Bertelsmann Buys Simon & Schuster from ViacomCBS

The hot news in the publishing world today is that one of the world’s largest media conglomerates just got a little bigger.

Bertelsmann, the parent company of Penguin Random House, is buying Simon & Schuster for just over $2 billion USD.

Bertelsmann, the international media, services, and education company, is further expanding its global content businesses with the acquisition of the publishing house Simon & Schuster. Bertelsmann’s global trade book publishing group, Penguin Random House, is purchasing the book publishing business from the media company ViacomCBS for $2.175 billion. Simon & Schuster strengthens Bertelsmann’s footprint globally, and particular in the U.S., its second-largest market. Simon & Schuster employs around 1,500 people worldwide and generated revenues of $814 million in 2019. It publishes works from well-known authors and public figures including Hillary Clinton, John Irving, Stephen King, and Bob Woodward. The transaction is subject to regulatory approvals and is expected to close during 2021. Bertelsmann will pay the purchase price in cash from existing liquid funds. Simon & Schuster will continue to be managed as a separate publishing unit under the Penguin Random House umbrella. Jonathan Karp, President & CEO of Simon & Schuster, and Dennis Eulau, COO and CFO, will continue at the helm of the publishing house.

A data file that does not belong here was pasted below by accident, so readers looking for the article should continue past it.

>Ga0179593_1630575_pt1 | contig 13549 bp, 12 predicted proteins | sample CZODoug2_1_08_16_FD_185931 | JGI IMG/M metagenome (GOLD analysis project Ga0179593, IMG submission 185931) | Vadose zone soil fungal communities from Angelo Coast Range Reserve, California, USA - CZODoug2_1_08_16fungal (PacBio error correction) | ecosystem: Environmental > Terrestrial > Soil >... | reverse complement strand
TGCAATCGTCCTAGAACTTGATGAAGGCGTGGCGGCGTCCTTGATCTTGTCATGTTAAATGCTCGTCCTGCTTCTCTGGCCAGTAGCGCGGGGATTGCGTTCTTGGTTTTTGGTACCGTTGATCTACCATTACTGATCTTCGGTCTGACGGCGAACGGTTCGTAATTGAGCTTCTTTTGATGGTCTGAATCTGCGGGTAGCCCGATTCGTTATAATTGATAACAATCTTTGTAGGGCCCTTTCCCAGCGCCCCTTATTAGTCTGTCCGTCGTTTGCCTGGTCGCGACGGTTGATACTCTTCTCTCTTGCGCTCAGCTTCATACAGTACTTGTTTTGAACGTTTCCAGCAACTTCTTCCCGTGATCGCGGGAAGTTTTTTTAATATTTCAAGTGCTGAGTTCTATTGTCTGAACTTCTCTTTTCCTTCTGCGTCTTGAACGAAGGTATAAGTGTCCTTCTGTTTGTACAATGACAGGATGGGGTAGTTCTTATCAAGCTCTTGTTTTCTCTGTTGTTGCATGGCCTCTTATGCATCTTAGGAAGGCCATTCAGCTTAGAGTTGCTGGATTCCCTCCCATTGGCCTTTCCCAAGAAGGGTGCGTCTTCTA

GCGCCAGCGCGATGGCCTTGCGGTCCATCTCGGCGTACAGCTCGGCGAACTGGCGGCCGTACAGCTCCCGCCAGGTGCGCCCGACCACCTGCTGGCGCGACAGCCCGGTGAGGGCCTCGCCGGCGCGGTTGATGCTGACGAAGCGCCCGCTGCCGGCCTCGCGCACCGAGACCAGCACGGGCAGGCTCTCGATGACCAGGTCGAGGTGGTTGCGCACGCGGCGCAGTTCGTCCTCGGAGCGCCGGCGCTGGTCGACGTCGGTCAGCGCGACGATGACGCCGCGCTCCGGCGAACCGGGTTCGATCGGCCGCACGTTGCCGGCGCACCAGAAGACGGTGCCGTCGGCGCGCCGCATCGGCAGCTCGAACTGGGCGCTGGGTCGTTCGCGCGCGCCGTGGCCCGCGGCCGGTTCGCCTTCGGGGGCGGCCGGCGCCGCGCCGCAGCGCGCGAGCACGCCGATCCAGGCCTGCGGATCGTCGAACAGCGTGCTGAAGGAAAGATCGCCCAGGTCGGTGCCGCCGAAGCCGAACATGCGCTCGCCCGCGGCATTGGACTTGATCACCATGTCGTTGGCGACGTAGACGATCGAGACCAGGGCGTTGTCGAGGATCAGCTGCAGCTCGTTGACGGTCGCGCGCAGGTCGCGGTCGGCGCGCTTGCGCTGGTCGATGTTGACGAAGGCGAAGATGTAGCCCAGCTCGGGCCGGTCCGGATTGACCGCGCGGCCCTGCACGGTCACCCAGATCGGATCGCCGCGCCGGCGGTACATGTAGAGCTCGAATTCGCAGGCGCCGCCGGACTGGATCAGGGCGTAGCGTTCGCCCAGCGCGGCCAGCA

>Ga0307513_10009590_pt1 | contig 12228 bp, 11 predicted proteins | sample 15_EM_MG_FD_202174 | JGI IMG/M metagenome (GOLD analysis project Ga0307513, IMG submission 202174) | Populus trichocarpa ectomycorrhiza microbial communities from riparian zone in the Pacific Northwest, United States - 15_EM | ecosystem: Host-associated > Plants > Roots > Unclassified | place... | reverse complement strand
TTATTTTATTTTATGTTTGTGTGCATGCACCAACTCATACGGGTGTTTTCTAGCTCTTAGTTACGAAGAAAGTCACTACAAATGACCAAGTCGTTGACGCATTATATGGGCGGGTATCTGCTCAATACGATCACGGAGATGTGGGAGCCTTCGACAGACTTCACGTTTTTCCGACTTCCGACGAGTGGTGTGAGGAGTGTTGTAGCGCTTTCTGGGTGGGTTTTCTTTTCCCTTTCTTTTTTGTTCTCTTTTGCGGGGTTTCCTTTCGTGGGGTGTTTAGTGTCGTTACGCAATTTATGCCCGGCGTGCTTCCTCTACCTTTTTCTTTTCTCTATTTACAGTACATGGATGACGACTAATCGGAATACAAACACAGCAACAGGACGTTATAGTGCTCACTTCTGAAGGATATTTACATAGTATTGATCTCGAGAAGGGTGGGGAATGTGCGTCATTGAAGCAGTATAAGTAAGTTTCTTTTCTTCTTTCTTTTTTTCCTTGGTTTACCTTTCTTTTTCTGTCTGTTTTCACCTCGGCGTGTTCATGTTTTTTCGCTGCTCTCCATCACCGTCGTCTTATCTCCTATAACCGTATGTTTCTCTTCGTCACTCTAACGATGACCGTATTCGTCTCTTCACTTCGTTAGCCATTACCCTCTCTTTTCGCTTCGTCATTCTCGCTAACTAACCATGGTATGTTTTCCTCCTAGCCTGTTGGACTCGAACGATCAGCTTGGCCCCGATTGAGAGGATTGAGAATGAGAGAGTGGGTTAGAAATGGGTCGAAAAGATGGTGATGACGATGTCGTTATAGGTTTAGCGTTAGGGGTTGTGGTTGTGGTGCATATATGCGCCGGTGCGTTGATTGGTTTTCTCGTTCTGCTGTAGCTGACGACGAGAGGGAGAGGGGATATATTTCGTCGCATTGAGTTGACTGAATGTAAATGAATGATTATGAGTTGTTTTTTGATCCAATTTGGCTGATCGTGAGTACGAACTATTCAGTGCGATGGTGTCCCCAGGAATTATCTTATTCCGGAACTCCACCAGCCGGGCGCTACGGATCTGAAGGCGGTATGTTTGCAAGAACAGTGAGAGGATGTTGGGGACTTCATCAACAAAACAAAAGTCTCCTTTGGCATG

I know that most will frame this story in terms of the Big 5 becoming the Big 4, but I don’t think that is really an accurate description.

The thing about the Big 5 is that they aren’t really that big. There are many larger or comparable-sized publishing companies, including US publishers such as Scholastic and HMH. Also, all of the remaining “Big 5” are actually part of larger international publishing conglomerates. Hachette belongs to Legardere, PRH and S&S are part of Bertelmann, Macmillan belongs to Holtzbrink, and HarperCollins belongs to Newscorp.

The Big 5 (now the Big 4) are run as parts of a larger whole, and referring to them in terms of their relative size in the US market is misleading at best.

Or at least, it is misleading to those outside the industry. If you are in the book publishing industry you’re going to notice a change in everything from reduced competition for new books to lower fees paid to service providers to the size of booth at book fairs (publisher booths have been getting smaller for years now, and this will probably accelerate the trend).

This deal is bad news for everyone except Bertelsmann’s stockholders.

image by ActuaLitté via Flickr

Nate Hoffelder

View posts by Nate Hoffelder
Nate Hoffelder is the founder and editor of The Digital Reader. He has been blogging about indie authors since 2010 while learning new tech skills weekly. He fixes author sites, and shares what he learns on The Digital Reader's blog. In his spare time, he fosters dogs for A Forever Home, a local rescue group.

3 Comments

  1. Disgusting Dude25 November, 2020

    The only people who will be significantly impacted are:

    1- The people getting pink-slipped
    2- The tradpub authors hoping to get more than one big publisher to bid on their books
    3- ViacomCBS stockholders who will get a bigger payday when the hostile takeover arrives.

    Everybody else? Yawn.
    Even Bertlesmann isn’t doing all that well by paying $2.17B to outbid HC’s $1.7B for a company valued at $1B-1.5B in march. It’s an overpay.

    Remember tbe handwringing when Bertlesmann merged RandomHouse with Penguin?
    A bigger deal. And what came of it?
    Nothing.

    Too much hyperventilating, folks.
    Much ado about very little.
    Unless you workat S&S and you didn’t update your resume in march.

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